From the sleeping chin of Mansfield,
Where the granite touches sky,
To the shores of Lake Champlain,
Where the sails and salmon fly

Through the blazing autumn treetops
And the snowy slopes so wide,
The thought of so much majesty
Fills my heart with pride

   Vermont,
   Across your mountains green
   Vermont,
   Where independence sings
   Vermont,
   Where rivers, glittering
   Over valleys, bend
   Vermont,
   This land will always be
   My own true friend

The state where dreadful slavery
First met its legal end,
Where the farmer and the artist
On fertility depend

Where unity and freedom
Reach out with welcome hands,
And precious common sense,
Like the mighty maple, stands

   Vermont,
   Across your mountains green
   Vermont,
   Where independence sings
   Vermont,
   Where rivers, glittering
   Over valleys, bend
   Vermont,
   This land will always be
   My own true friend

© Copyright 2014 Nate Orshan

“granite” – I may be going out on a geological limb here.

“salmon” – Yup, we got ‘em!

“unity and freedom” – OK, so our state motto is actually “Freedom and Unity“, but sometimes ya gotta mix things up a bit to get a line to fit.

“precious common sense” – AKA “Yankee horse sense”, a virtue of longstanding repute, e.g., “[US President and Vermonter Calvin] Coolidge was New England – or, as his Secretary of Commerce Herbert Hoover put it, ‘the incarnation of Yankee horse sense.’

“Harjit (You Get it Back)”

Here’s a song both for and about a force of nature known as Harjit Dhaliwal. How do you pronounce “Harjit*“? Well…listen to the song…

Until this week, I’d only known Harjit through social media (primarily Twitter, where he goes by Hoorge, and Facebook, where he goes by, uh, Harjit), but I finally got to meet him just a few days ago at a reunion of @THISISVT guest-tweeters. I think I had casually told him in the past (online, of course) that I’d write a song for him, but I’d forgotten about it. Fortunately, he HADN’T, and he piped up with the song request**.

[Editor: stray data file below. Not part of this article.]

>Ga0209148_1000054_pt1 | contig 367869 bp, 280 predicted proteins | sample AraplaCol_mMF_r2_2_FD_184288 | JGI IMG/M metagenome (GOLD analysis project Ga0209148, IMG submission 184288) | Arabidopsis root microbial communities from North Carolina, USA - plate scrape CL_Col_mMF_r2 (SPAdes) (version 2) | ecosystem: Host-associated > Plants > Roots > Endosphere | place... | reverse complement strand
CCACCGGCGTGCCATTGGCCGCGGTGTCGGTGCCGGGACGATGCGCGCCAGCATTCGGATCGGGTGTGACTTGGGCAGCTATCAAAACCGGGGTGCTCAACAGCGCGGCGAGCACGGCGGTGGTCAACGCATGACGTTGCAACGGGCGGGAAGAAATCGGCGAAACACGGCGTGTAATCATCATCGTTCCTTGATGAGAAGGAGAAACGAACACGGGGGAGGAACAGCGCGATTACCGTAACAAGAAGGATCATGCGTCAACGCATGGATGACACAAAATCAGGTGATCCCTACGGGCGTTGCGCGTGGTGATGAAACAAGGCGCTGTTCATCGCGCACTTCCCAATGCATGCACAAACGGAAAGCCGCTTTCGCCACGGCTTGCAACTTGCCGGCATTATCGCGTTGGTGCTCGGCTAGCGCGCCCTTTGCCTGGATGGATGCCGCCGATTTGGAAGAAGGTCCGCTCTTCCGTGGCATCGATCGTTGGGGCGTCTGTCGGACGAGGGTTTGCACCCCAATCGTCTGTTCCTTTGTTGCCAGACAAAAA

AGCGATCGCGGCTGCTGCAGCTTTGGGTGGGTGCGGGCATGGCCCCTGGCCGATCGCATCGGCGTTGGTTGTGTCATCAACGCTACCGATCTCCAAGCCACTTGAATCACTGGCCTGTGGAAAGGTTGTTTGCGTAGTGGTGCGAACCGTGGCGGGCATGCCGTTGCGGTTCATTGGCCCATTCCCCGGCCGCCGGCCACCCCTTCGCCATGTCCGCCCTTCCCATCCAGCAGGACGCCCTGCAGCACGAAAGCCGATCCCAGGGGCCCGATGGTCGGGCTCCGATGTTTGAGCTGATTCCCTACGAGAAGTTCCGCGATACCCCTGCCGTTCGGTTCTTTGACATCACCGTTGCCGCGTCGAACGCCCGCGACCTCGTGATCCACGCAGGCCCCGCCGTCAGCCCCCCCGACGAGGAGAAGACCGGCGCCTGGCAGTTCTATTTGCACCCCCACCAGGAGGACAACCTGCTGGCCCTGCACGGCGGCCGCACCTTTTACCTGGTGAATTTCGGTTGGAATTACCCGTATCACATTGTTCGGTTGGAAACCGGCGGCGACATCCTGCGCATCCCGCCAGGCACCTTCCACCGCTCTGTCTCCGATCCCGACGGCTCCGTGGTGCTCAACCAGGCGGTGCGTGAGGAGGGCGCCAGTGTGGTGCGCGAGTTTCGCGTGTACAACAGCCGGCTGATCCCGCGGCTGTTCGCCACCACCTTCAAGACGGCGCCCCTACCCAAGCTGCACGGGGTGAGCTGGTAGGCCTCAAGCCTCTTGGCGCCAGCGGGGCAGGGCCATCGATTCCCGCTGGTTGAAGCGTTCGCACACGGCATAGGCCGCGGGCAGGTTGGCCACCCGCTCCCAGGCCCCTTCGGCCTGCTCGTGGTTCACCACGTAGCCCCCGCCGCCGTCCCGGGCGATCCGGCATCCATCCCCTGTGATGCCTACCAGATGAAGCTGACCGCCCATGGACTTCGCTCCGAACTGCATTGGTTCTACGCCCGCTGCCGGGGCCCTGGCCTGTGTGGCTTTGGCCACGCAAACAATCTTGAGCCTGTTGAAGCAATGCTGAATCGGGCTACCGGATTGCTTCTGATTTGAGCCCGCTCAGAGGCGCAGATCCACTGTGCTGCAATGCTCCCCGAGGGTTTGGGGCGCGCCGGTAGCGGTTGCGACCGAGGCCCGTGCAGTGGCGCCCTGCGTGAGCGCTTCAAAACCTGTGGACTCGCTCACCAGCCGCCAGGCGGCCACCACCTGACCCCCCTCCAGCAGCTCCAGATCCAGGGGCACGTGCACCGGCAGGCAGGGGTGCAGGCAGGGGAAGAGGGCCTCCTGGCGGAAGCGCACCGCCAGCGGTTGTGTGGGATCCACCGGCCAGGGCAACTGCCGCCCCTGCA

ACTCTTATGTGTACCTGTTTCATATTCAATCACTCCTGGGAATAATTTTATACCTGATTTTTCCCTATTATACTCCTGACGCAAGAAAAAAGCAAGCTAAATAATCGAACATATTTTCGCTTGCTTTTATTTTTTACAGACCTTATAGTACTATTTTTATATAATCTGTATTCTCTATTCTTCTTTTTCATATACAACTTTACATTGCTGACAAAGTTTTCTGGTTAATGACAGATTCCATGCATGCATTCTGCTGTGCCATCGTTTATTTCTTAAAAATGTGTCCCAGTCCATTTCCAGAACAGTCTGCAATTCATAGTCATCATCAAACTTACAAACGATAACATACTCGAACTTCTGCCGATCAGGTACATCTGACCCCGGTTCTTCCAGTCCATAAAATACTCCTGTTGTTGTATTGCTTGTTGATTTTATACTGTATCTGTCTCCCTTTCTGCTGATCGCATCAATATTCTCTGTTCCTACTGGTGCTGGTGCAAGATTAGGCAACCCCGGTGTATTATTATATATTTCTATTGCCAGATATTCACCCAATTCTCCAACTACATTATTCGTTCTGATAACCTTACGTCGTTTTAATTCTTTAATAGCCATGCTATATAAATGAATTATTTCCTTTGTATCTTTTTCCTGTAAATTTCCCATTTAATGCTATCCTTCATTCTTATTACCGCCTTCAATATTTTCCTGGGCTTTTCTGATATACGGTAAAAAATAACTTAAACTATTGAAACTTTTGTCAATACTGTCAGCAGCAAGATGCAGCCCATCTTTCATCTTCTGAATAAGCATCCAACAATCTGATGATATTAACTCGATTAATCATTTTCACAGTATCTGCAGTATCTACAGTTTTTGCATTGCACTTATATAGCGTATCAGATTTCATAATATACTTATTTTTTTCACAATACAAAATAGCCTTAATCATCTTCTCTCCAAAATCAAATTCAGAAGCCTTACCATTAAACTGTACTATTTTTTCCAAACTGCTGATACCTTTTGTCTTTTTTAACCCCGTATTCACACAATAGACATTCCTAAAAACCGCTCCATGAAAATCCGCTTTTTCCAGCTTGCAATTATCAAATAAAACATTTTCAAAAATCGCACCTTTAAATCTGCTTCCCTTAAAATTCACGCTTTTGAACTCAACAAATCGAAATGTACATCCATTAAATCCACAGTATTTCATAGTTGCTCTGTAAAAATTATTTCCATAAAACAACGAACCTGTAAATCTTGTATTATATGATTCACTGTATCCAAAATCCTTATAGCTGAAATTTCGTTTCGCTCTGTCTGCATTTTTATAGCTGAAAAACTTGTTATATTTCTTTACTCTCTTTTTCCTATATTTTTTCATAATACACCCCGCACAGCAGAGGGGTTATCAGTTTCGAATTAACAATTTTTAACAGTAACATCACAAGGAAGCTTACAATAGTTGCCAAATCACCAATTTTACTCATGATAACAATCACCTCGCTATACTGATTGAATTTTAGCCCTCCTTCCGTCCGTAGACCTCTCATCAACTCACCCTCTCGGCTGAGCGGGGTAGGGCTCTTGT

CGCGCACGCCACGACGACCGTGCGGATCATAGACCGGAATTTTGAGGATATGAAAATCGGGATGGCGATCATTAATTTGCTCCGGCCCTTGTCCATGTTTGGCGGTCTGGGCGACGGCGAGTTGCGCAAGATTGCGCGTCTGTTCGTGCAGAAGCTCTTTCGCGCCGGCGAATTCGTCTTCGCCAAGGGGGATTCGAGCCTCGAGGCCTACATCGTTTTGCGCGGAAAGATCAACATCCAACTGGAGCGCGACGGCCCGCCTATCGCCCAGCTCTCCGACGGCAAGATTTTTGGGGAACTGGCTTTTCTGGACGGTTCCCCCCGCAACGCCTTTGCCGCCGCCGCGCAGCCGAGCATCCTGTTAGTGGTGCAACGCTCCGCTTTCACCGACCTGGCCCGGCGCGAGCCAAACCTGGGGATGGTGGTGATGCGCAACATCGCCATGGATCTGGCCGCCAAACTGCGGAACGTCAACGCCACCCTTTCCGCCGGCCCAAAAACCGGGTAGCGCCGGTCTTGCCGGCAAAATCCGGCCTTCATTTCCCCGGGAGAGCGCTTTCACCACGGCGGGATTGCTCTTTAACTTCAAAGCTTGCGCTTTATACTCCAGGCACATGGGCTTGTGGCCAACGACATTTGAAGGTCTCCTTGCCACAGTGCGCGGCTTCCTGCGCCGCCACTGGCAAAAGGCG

I was more than willing to pipe up in response. In our state of fewer than a 700,000 people, Harjit has been growing a reputation as an enthusiastic booster of all things Vermont, concentrating on Chittenden County, Burlington, and his current home of Milton (a historically maligned town to the north of the Queen City, and the image of which Harjit does much to improve).

He’s also a great photographer when he’s not doing his day gig as an IT guy, all of which seems to pale in comparison to his social media activity, which spans over a dozen separate channels.

But, y’know, any Yankee Doodle Dandy can stick a dozen accounts in his hat and call it good content. What I really admire about Harjit’s online output is the degree of genuine, unironic appreciation, an irrepressible exuberance for people and place that comes pouring out. If an individual post is prosaic, the emergent property I get from the entirety is a tremendous outpouring of positivity and love.

As I seemed to learn this week, his online persona is a real extension of his presence offline. If any behavior is worth replicating, this most definitely is, and I’m happy to play a role in helping spread his spirit a little further through the world.

Harjit (You Get it Back)

Lemme tell you ’bout a guy named Harjit
Sees a challenge and he’ll never dodge it
He gets it done
For everyone

9-to-5, and he’s in high-tech heaven
Social media, he’s 24/7
He gets around
Because he’s found…

   If you give it out, you get it back
   You’re on the track
   For life

   Every little thing you say and do
   Comes back to you
   Like children skipping from a schoolyard

Lemme tell you ’bout a guy named Harjit
Not a fan of self-sabotage, it
Is not his line
To undermine

With an eye for a bright impression,
From the phone to the photo session
He gets his shot
See what he’s got

   If you give it out, you get it back
   You’re on the track
   For life

   Every little thing you say and do
   Comes back to you
   Like children skipping from a schoolyard

Lemme tell you ’bout a guy named Harjit
You show up with a stone and he’ll dislodge it
It isn’t right
To have to fight

In his head is an eagle flying
In his heart, he is only trying
To be set free
So spread your wings and you will see it

   If you give it out, you get it back
   You’re on the track
   For life

   Every little thing you say and do
   Comes back to you
   Like children skipping from a schoolyard

© Copyright 2014 Nate Orshan

* Harjit’s name is actually a part of the motivation for writing the song. Here in the anglophonic north, names that didn’t get their start in Europe are currently harder to find, which lack of familiarity makes them harder to get right on the first go-round. In fact, I take it the nickname “Hoorge” came from a college friend who, to his own embarrassment, resorted to it when he found himself unable to pronounce “Harjit” correctly (HAH-jiht). If this song has any lasting impact, I hope at least it helps some folks get “Harjit” right.

** Nope, I’m not getting paid, nor is there any quid pro quo. Hey, that would just undermine my goal!